Fukushima: Twice As Bad As Thought

  • Share
  • Read Later

One recurring theme that has emerged after Fukushima is the tendency of nuclear experts to underestimate (publicly at least) the severity of the disaster. Today we received further proof of this when the Japanese government more than doubled the estimate for the amount of radiation released from the plant in the immediate aftermath of the crisis in March.

Government watchdog The Nuclear and Industrial Safety Agency also said that the meltdowns of the plant’s reactor cores–at least one of which we now know suffered a total meltdown—happened much more quickly than Tepco has previously suggested, making it clear that the plant operators’ desperate attempts to cool the reactors by dumping sea water on them were largely unsuccessful.

According to news reports, NISA now estimates the total amount of radiation released into the atmosphere in the first week of the crisis at 770,000 terabecquerels. This compares with NISA’s previous estimate, released on April 12, of 370,000 terabecquerels for the first month of the crisis. NISA has pointed out that most of the radiation was released in the first week.

The new estimate brings falls in line with another government watchdog, the Nuclear Safety Commission, which has projected the total radiation release at 630,000 terabecquerels, Dow Jones reported.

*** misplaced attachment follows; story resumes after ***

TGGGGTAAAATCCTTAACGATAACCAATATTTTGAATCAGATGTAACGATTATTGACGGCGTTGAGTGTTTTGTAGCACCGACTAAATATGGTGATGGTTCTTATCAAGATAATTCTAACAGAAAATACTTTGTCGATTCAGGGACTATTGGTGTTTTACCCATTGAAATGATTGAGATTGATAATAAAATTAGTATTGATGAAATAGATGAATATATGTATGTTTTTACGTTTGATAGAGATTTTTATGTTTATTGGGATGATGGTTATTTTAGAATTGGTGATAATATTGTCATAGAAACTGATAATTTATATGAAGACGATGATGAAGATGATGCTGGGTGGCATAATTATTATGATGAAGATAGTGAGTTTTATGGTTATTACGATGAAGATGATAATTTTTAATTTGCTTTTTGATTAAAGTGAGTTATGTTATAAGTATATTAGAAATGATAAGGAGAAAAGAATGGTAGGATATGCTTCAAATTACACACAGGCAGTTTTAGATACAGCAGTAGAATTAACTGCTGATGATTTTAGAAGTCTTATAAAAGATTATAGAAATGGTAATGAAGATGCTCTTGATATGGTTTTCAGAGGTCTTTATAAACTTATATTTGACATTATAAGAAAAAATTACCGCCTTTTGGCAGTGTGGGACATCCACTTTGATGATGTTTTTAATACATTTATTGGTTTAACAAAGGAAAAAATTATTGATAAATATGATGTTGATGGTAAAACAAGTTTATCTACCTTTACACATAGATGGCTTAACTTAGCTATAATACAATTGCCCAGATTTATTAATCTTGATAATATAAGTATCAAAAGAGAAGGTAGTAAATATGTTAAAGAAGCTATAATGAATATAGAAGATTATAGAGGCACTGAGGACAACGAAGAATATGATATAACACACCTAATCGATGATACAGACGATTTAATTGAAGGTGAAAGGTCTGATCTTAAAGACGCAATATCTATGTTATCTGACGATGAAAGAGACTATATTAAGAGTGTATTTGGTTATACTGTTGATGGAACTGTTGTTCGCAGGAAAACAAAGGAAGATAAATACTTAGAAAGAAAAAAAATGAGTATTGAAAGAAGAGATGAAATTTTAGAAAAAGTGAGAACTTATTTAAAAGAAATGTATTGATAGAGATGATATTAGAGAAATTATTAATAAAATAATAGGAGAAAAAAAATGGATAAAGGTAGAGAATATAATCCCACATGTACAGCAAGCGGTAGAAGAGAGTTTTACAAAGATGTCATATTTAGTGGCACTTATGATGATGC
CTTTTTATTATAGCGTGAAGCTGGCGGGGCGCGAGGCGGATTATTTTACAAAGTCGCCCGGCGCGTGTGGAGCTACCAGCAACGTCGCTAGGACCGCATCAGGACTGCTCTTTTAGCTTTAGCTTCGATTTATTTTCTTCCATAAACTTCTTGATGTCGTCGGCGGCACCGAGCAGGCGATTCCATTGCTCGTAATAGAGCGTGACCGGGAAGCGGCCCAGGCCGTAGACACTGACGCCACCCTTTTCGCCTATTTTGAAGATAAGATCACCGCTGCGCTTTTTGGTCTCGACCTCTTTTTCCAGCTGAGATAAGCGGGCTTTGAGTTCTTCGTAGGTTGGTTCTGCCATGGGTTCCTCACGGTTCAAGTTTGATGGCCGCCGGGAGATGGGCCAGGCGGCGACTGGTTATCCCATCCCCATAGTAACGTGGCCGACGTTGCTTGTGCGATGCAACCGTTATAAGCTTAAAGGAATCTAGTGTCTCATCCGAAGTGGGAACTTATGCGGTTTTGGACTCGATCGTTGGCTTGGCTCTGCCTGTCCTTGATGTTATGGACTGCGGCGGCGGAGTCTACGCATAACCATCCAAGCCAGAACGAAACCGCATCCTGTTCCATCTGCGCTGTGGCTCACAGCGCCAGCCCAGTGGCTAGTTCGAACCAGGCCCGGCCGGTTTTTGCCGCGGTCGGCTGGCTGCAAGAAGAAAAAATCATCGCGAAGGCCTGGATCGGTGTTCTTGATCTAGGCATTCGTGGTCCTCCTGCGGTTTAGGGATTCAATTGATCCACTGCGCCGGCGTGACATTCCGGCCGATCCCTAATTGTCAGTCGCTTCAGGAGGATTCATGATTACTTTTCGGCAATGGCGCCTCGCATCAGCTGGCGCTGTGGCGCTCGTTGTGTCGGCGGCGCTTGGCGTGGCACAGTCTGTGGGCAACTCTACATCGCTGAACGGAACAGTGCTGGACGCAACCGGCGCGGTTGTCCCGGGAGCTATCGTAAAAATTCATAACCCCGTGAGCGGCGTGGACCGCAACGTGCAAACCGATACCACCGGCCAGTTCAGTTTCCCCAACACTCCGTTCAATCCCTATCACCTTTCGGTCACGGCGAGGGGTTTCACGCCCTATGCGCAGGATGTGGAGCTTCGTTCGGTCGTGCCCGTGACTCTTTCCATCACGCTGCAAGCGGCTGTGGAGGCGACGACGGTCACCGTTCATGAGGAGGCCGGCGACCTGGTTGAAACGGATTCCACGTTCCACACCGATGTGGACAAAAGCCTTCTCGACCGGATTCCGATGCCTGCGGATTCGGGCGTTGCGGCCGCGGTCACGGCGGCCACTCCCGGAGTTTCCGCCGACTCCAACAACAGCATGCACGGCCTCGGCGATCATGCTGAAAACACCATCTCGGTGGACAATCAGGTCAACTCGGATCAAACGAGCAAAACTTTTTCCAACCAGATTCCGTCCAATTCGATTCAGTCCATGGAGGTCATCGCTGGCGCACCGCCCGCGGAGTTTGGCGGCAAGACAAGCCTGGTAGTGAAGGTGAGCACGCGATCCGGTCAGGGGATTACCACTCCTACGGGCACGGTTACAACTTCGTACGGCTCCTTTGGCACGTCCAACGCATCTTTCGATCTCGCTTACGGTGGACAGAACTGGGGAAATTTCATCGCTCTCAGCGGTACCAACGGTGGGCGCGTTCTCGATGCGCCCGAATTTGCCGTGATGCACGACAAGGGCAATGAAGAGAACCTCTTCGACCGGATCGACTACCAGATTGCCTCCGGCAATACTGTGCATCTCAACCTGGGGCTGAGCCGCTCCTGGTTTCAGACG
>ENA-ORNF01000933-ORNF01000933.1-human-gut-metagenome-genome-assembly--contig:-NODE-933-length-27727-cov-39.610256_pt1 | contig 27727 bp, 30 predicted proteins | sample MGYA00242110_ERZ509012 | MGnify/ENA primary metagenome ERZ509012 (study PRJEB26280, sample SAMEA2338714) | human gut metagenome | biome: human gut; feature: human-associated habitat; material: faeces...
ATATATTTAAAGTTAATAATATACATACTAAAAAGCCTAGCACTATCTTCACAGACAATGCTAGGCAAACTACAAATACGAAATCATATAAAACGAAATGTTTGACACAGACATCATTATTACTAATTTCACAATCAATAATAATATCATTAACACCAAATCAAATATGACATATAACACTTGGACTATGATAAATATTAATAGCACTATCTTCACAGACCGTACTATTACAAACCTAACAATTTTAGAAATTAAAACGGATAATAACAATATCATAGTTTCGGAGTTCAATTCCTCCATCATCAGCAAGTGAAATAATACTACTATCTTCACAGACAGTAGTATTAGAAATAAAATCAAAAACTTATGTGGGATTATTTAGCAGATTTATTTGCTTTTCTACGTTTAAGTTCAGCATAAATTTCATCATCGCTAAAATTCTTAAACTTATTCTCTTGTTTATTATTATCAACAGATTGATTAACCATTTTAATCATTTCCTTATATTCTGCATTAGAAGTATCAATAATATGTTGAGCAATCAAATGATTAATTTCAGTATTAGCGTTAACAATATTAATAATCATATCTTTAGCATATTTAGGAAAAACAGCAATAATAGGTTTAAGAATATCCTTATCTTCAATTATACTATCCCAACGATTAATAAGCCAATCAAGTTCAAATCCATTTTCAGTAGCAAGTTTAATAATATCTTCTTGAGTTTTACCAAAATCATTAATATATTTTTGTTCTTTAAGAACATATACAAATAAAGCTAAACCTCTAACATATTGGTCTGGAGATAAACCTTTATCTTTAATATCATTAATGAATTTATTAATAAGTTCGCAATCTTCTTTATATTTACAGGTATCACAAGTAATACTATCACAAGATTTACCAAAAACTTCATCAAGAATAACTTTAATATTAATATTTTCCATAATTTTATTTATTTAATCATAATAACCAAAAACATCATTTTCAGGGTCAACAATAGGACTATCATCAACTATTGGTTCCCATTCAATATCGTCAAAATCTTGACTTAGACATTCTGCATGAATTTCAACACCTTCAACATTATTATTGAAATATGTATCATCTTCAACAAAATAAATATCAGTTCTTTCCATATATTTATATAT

The latest figure is still only about 10% of the radiation released from the 1986 Chernobyl disaster, which is estimated at 5.2 million terabecquerels.. But the amended estimate further undermines the credibility of Tepco, NISA and the IAEA in the aftermath of the crisis. It’s easy to understand why in the frenzied few weeks after the earthquake those three bodies would have wanted to remain cautious when estimating the scale of the emergency—they wanted to prevent panic. But there’s a problem with that approach. The nuclear industry has long suffered from a “credibility gap” and low-level of trust from the public. The global community needs to know as quickly and as accurately as possible what’s going on in a nuclear emergency. If there is a level of uncertainty about the situation–as there was at Fukushima–officials should emphasize that.

It is often said that one of the scary things about radiation is that you can’t see or sense it. In the case of an invisible radiation leak, we should demand that national and international nuclear safety experts be highly visible, and as emphatic as possible.